Willie Rushton was born July 14, 1920 in Nadawah, Alabama, a town so small it is not on most maps. His grandfather, who had been reared in Montgomery, was born a slave. Rushton grew up on a saw mill farm in Atmore, where his father worked as a block setter. He graduated from high school in 1941 and moved to Mobile where he got a job at the Coca-Cola Bottling Plant.
He got married in 1942 and was drafted in the spring of 1943. He signed on with the Marines, and was sent to Montford Point, at Camp LeJeune, North Carolina for basic training.
He shipped out for the Pacific in July 1943, and his son was born one month later. (Rushton would not see him for more than two years.) He served in the South Pacific from July 1943 to October 25, 1944, assigned to the 11th Depot Company. He and a number of his fellow Marines asked repeatedly to be permitted to go into combat, and eventually the Marine Corps agreed to train them to evacuate the wounded from the front lines. In September of 1944, Rushton and his unit invaded Peleliu along with the 1st Marine Division.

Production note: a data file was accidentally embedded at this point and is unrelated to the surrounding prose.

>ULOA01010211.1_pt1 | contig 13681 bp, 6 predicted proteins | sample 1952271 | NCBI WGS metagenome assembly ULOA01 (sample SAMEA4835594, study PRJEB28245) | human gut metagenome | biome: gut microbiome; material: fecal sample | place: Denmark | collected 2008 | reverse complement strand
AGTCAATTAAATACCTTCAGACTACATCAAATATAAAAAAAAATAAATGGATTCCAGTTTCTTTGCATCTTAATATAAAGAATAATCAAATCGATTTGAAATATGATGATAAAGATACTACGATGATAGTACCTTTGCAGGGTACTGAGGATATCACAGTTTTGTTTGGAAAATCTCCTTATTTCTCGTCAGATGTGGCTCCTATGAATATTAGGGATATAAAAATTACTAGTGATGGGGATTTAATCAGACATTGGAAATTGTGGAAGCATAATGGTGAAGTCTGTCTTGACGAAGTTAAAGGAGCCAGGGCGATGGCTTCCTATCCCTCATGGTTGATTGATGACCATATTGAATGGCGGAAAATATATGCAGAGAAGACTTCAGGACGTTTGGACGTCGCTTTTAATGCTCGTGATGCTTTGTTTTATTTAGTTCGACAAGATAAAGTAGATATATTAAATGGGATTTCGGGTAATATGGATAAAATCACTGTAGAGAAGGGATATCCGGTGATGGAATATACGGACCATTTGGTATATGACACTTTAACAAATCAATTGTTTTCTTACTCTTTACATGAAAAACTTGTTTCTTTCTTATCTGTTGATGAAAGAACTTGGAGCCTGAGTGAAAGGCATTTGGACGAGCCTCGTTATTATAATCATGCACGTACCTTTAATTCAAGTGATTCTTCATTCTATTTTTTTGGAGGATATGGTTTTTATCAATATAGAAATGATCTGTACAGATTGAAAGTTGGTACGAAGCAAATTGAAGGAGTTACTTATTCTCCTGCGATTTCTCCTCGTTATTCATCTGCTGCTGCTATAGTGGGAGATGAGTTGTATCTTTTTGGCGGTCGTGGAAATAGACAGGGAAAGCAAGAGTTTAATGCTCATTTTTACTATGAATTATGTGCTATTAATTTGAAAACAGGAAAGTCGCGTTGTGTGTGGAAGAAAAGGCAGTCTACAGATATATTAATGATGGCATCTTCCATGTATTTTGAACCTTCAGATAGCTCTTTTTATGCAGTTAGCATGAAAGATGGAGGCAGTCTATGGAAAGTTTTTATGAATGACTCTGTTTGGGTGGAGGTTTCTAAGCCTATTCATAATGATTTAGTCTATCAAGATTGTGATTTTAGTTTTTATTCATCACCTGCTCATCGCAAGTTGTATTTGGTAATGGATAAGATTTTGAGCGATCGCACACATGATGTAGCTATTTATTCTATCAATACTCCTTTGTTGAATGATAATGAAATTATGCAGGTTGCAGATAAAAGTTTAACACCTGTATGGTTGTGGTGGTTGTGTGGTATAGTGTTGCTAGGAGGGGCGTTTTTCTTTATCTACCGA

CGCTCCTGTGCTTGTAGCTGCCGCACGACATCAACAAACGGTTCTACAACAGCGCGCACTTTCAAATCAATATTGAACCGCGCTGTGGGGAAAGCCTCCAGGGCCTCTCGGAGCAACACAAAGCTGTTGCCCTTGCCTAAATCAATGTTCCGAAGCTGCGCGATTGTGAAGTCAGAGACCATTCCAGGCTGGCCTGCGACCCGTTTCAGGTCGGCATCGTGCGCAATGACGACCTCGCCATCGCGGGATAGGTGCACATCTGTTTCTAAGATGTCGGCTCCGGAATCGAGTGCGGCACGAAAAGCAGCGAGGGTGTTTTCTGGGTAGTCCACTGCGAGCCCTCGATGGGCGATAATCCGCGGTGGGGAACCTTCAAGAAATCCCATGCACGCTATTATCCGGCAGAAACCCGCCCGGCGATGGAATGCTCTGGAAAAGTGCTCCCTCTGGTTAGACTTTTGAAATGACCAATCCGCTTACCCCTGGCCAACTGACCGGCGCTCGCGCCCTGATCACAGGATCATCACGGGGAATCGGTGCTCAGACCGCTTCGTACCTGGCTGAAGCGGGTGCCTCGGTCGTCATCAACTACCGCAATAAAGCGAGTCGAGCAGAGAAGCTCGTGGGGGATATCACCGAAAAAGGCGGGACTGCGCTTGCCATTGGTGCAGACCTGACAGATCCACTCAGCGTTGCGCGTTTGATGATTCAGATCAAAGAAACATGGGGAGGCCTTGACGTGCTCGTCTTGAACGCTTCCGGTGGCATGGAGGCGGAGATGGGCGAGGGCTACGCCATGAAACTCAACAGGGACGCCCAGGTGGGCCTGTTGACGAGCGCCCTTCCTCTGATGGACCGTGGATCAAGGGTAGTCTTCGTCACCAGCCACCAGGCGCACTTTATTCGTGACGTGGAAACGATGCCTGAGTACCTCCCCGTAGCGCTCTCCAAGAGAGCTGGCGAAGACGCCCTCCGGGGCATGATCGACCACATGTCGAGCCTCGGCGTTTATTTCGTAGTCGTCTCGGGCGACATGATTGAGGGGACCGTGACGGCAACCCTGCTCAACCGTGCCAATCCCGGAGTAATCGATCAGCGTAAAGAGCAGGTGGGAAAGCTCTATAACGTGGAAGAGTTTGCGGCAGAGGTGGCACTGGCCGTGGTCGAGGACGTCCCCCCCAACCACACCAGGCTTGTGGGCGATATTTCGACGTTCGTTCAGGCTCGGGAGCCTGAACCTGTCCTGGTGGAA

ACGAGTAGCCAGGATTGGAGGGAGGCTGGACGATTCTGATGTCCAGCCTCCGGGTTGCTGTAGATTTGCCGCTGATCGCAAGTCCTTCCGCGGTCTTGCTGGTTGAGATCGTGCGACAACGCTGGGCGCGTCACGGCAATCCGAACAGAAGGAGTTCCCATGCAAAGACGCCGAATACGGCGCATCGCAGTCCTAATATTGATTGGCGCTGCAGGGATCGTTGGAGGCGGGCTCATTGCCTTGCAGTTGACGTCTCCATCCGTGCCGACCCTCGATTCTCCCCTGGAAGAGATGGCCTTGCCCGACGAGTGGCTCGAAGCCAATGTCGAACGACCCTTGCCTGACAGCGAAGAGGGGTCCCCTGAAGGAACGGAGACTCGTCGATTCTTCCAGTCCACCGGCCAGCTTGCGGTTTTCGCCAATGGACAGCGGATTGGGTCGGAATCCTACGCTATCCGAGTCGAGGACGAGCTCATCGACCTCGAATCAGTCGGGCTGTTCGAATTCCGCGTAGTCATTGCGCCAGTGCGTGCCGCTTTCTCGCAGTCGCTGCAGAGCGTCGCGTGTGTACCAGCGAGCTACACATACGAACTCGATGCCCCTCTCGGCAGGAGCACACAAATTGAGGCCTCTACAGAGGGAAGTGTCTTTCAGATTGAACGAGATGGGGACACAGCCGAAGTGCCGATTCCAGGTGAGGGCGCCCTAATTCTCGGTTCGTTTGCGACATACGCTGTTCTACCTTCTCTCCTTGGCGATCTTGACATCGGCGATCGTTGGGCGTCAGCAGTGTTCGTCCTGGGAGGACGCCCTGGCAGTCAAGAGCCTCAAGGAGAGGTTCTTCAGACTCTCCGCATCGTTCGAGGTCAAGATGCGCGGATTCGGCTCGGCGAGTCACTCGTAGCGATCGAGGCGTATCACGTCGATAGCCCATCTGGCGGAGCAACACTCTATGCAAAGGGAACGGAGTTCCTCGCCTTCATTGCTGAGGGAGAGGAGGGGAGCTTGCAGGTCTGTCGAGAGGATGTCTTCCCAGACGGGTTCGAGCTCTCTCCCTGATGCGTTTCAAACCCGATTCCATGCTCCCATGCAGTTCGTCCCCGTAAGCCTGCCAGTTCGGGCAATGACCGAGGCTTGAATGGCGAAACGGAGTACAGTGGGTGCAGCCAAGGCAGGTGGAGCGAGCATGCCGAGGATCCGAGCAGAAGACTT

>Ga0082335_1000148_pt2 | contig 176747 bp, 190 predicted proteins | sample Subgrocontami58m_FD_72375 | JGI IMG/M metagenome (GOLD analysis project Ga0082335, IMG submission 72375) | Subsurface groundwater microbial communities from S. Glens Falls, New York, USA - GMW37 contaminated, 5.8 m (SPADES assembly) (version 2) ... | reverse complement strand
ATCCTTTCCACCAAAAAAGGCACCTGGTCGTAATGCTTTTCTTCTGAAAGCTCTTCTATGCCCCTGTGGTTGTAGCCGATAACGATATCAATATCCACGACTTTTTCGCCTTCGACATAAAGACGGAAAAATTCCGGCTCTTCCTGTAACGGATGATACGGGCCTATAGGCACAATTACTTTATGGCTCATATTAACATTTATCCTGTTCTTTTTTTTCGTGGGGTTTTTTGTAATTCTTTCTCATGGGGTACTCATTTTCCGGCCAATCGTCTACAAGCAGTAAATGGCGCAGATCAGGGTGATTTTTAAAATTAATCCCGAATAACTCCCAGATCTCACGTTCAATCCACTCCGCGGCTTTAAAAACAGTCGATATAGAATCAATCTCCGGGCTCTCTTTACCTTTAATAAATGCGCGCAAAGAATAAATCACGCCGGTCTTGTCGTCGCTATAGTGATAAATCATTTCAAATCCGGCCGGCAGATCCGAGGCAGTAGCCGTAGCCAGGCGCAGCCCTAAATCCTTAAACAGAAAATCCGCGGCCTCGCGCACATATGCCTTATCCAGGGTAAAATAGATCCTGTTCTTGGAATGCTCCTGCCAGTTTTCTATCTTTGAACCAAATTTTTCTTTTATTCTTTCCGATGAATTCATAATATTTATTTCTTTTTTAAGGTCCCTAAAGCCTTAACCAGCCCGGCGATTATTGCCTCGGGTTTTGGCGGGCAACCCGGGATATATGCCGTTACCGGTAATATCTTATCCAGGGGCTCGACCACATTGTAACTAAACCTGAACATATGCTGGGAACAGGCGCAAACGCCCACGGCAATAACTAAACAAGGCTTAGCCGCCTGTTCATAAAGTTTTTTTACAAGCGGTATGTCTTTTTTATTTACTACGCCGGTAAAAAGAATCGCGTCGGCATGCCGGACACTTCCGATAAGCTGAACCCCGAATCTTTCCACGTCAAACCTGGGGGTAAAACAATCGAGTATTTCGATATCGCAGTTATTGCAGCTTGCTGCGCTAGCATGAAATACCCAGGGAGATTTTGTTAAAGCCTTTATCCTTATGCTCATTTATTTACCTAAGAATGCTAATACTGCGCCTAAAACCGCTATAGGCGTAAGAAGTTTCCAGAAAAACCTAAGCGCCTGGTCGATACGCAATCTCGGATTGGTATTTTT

For the first few days of the battle, Rushton’s and the other depot companies helped unload supplies but soon they were in combat, bringing supplies and ammunition to the front lines, evacuating the wounded, constantly under fire.
On Peleliu, Rushton’s company suffered the highest casualty rate of any black Marine unit in the war. He was wounded in the leg by shrapnel from a mortar and sent to a hospital ship offshore for treatment.
Rushton was discharged from the Marines in November of 1945. He returned to Mobile but was unable to reclaim his old job at the bottling plant. He eventually found work at Sears, Brookley Field, and finally at the the US Postal Service, where he stayed for 43 years.